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Tuesday, January 08, 2013

Age of the young fogey

The Independent from a few days ago carries a fascinating and very enjoyable profile of everybody's favourite Tory MP, Jacob Rees-Mogg. Jacob is endearingly honest and forthright in his views, as well as very posh, qualities that have even spawned a parody twitter account and a viral video from a previous profile. Details of both can be found here.

Characteristically, the MP embraces his poshness:

Quentin Letts called him the "Hon Member for the Early 20th Century" who was "41 going on 90", while Ann Treneman noted that if there was "ever anyone who personifies the words 'out of touch', it may be The Mogg".

But three years on – and in Westminster at least – perceptions of Rees-Mogg, 43, are changing.

He was recently described by a Tory colleague as a "mini Boris" – charismatic despite being posh and an able politician who could explain complex arguments simply and intelligently – without recourse to vacuous sound bites.

He has become a frequent guest on programmes such as Newsnight where he has rather effectively defended the Government on tricky subjects such as benefit reform and rejecting statutory regulation of the press.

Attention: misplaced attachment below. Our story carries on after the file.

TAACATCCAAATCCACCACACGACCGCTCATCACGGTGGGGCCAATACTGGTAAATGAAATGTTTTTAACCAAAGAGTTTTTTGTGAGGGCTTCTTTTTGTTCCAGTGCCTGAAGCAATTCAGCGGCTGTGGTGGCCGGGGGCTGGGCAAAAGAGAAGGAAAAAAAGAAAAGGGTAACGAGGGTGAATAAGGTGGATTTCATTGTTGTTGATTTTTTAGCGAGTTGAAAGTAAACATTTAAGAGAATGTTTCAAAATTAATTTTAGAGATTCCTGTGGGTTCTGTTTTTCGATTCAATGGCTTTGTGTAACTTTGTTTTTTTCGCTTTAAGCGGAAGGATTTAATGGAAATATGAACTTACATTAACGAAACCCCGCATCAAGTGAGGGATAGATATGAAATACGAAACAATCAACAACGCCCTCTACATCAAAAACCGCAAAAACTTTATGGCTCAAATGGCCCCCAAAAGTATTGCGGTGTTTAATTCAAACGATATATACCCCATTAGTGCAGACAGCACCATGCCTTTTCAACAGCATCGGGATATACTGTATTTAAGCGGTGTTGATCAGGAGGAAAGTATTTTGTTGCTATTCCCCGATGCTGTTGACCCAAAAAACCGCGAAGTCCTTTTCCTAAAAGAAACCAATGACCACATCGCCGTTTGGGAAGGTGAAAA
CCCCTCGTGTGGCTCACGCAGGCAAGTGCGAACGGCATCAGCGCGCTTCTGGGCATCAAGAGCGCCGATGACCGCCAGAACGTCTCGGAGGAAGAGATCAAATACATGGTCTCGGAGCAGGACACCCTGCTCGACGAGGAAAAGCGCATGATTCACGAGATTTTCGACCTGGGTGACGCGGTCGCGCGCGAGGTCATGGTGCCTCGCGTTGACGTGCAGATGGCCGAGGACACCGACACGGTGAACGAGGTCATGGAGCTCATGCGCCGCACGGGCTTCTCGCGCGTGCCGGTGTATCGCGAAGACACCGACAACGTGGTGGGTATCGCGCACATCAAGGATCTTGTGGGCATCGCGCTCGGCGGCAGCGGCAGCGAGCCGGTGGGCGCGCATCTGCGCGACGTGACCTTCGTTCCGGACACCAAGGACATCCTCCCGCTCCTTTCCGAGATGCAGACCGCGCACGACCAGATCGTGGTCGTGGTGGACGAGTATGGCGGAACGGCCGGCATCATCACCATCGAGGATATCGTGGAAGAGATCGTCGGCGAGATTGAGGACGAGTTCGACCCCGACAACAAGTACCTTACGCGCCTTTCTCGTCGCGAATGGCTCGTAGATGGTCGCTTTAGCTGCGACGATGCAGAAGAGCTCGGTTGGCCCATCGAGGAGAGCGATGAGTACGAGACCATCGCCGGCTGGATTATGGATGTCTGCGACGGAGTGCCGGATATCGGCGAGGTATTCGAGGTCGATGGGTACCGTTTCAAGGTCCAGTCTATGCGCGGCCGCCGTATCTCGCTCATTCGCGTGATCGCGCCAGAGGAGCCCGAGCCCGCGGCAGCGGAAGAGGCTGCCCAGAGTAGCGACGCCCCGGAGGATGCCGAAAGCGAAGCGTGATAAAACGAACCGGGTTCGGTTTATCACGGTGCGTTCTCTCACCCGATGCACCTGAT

So are his appearances now sanctioned? "I think they're no longer de-sanctioned," he smiles. His agent, Margaret, sitting next to him, adds pointedly: "That's not as funny as you might think."

Rees-Mogg tries to explain with deliberate understatement: "I think in the early days they'd probably have been happier if I didn't do it – but I don't get the feeling now."

When you spend time with Rees-Mogg – watching him talk to constituents about mundane subjects like child benefit, parking restrictions and planning disputes – you wonder whether his fogeyish media image is a bit affected.

Yes, he has old-fashioned mannerisms – but nothing like the pantomime portrayal of him. He is also undeniably clever. Before going into politics he set up and ran his own highly successful investment company – not the mark of an upper-class bumbler. So is it a bit put on?

He laughs. "I've got a nasty feeling it's the truth. Reading my father's obituaries he had exactly the same image when he was my age. Everyone thought he was a young fogey. It's probably something to do with the Somerset air."

He then says something interesting and also rather revealing. "I think Boris has the answer to it. Boris makes no pretence about being anything other than he is. I've always been very suspicious of politicians who try to be 'men of the people' because actually it's a rather condescending view of the world. Everyone has their own individual or different experiences and you cannot, as a politician, have lived the life that anybody else has lived. "You can't say, I understand how millions of people live their lives because of how I've grown up."

It is little wonder that Jacob Rees Mogg is being tipped for promotion, even though he appears to have little ambition in that direction.
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